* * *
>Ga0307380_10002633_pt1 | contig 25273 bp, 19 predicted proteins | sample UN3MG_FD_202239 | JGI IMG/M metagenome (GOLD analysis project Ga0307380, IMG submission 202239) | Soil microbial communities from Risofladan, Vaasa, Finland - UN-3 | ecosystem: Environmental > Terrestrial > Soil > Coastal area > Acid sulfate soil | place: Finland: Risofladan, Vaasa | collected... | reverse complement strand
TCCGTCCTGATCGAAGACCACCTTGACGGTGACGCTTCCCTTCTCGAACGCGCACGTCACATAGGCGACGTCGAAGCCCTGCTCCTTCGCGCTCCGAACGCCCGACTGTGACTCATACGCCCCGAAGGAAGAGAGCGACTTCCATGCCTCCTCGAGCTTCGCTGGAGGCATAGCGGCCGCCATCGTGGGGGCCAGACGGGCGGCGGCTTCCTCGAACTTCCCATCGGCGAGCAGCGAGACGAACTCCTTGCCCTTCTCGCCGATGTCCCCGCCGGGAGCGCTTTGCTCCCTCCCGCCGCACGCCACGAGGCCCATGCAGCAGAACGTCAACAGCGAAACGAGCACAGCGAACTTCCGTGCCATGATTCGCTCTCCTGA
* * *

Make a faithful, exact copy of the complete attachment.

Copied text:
>Ga0307380_10002633_pt1 | contig 25273 bp, 19 predicted proteins | sample UN3MG_FD_202239 | JGI IMG/M metagenome (GOLD analysis project Ga0307380, IMG submission 202239) | Soil microbial communities from Risofladan, Vaasa, Finland - UN-3 | ecosystem: Environmental > Terrestrial > Soil > Coastal area > Acid sulfate soil | place: Finland: Risofladan, Vaasa | collected... | reverse complement strand
TCCGTCCTGATCGAAGACCACCTTGACGGTGACGCTTCCCTTCTCGAACGCGCACGTCACATAGGCGACGTCGAAGCCCTGCTCCTTCGCGCTCCGAACGCCCGACTGTGACTCATACGCCCCGAAGGAAGAGAGCGACTTCCATGCCTCCTCGAGCTTCGCTGGAGGCATAGCGGCCGCCATCGTGGGGGCCAGACGGGCGGCGGCTTCCTCGAACTTCCCATCGGCGAGCAGCGAGACGAACTCCTTGCCCTTCTCGCCGATGTCCCCGCCGGGAGCGCTTTGCTCCCTCCCGCCGCACGCCACGAGGCCCATGCAGCAGAACGTCAACAGCGAAACGAGCACAGCGAACTTCCGTGCCATGATTCGCTCTCCTGA